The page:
Essential reporting in volatile times.

Not a Subscriber yet? Click here to take advantage of All access digital limited time offer $13.95 per month EZ Pay.

Interested in Donating? Click #ISupportLocal for more information on supporting local journalism.


Harrison County’s schools superintendent said Tuesday a Liberty High assistant principal did confront a transgender student for using the boys restroom, and the assistant principal is now on paid suspension.

But Superintendent Mark Manchin also said that, while there’s no written policy on the issue, the county school system doesn’t allow transgender students to use the restrooms matching their gender identities.

“We provide them a restroom, a private restroom right now,” or they can use the restroom matching the sex on their birth certificate, Manchin said.

He suggested that allowing a transgender student to use the restroom matching their gender identity could make other students and parents uncomfortable.

The American Civil Liberties Union of West Virginia has alleged that Assistant Principal Lee Livengood harassed Michael Critchfield, 15, in a boys restroom.

“While Michael was still using the facilities in the stall, Mr. Livengood came into the restroom and began questioning Michael as to why he was using the restroom,” the ACLU of West Virginia said in a letter to Manchin. “Shockingly, Mr. Livengood then challenged Michael to ‘come out here and use the urinal,’ if he was really a boy.”

Afterward, the ACLU wrote, Livengood told Critchfield, “I’m not going to lie. You freak me out.”

The letter also said that, before Critchfield came to Liberty High, the school told him “he could not use the boys’ restroom and that he was expected to use the girls’ restroom.”

Manchin, a cousin of Sen. Joe Manchin, D-W.Va., said an investigation is ongoing. He said Livengood told him he and Critchfield were actually “amicable” after the incident.

Manchin said Livengood said he “never initiated” the conversation about using the urinal.

“I can’t exactly say how that discussion took place, if it did take place,” Manchin said.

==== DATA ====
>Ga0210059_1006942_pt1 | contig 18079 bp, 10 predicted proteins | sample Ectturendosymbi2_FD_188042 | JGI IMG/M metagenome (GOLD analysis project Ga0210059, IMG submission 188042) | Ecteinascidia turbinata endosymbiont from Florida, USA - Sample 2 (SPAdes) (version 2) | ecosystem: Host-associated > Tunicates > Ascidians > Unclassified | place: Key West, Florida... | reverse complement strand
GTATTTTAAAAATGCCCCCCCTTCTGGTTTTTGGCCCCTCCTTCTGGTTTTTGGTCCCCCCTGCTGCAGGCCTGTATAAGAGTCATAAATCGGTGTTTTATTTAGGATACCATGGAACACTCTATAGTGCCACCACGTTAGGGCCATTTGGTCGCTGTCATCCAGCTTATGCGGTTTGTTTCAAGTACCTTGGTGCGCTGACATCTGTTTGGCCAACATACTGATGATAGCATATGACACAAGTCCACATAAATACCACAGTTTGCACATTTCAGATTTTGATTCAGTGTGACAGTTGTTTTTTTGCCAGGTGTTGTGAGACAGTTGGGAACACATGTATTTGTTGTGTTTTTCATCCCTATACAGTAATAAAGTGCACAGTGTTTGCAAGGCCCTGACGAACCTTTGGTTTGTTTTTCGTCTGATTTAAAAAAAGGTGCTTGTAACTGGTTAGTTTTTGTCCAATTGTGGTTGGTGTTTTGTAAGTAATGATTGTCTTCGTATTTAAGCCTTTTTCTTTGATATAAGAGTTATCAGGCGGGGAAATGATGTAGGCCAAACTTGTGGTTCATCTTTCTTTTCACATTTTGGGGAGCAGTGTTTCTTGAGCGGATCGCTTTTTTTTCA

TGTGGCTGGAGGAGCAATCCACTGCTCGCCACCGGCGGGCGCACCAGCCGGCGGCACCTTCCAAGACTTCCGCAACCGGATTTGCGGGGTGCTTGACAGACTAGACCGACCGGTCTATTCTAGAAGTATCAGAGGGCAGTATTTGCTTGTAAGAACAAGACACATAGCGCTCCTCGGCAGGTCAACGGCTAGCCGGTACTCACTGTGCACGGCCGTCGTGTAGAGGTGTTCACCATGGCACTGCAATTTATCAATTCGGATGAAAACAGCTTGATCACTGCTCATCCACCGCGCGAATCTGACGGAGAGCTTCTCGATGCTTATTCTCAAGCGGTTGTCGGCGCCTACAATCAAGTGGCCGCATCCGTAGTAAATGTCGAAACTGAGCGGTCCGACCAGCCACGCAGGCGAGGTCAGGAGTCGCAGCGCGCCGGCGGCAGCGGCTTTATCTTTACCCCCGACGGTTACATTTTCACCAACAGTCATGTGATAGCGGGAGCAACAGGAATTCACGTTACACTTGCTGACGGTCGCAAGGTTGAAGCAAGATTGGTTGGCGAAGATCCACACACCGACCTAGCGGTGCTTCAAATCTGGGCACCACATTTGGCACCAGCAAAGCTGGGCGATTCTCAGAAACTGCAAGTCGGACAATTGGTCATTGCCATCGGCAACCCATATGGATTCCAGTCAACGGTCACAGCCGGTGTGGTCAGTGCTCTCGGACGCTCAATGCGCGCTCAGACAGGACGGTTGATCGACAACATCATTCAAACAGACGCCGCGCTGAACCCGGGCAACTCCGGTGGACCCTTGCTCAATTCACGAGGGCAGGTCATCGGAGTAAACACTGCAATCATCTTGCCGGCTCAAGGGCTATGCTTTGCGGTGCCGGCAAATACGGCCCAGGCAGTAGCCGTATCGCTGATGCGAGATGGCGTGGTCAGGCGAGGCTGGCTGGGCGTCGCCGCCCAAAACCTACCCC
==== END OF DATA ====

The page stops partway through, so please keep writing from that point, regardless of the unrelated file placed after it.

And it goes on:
Manchin said he hasn’t talked to Critchfield or his parents — the ACLU letter told him “do not contact our client or his family directly about this matter” — and he has a Jan. 4 meeting scheduled with the organization.

“The consensus was [Livengood] handled it incorrectly and he was contrite and apologetic,” Manchin said. “He did confront him in the restroom, that’s not in question. Inappropriately, by the way, and we recognize that and we’re addressing that.”

“While we are heartened to hear the administration admit to wrongdoing, a four day paid suspension of an employee is not sufficient,” the ACLU tweeted Tuesday. “The Harrison County School District needs to make significant changes to its culture. We look forward to meeting with Mr. Manchin and developing a real plan to ensure that every student is safe.”

In February 2017, the Trump administration rescinded the Obama administration’s May 2016 guidance that transgender students — while they can be offered private facilities — must be allowed to use the bathrooms, locker rooms and overnight accommodations that match their gender identities if they so desire.

About half of transgender teen boys have attempted suicide at least once, according to a September study in Pediatrics, the official journal of the American Academy of Pediatrics.

The West Virginia Board of Education, which writes education policy that applies statewide, currently has a policy that says “acts of harassment, intimidation, or bullying that are reasonably perceived as being motivated by any actual or perceived differentiating characteristic, or by association with a person who has or is perceived to have one or more of these characteristics, shall be reported using the following list.”

The list includes “gender identity or expression.”

That policy goes on to say that “when harassment, intimidation or bullying are of a racial, sexual and/or religious/ethnic nature, the above definition applies to all cases regardless of whether they involve students, staff or the public.” It also says sexual harassment includes “creating an intimidating, hostile or offensive employment or educational environment” and “behavior, verbal or written words or symbols directed at an individual because of gender.”

Harrison’s school board has a policy mirroring that language.

Lawyers for the West Virginia Department of Education and state school board haven’t, in the past, said whether the state policy requires counties to allow transgender students to use the accommodations that match their gender identity.

“The West Virginia Department of Education expects counties to ensure all students, regardless of gender identity, have adequate privacy protections in any restroom and/or changing facility,” department communications Executive Director Kristin Anderson wrote in a statement Tuesday. “Our county superintendents have and will continue to ensure the safety of all students, and, if needed, address transgender identity on a case by case basis.”

Reach Ryan Quinn at

ryan.quinn@wvgazettemail.com, facebook.com/ryanedwinquinn, 304-348-1254

or follow @RyanEQuinn on Twitter.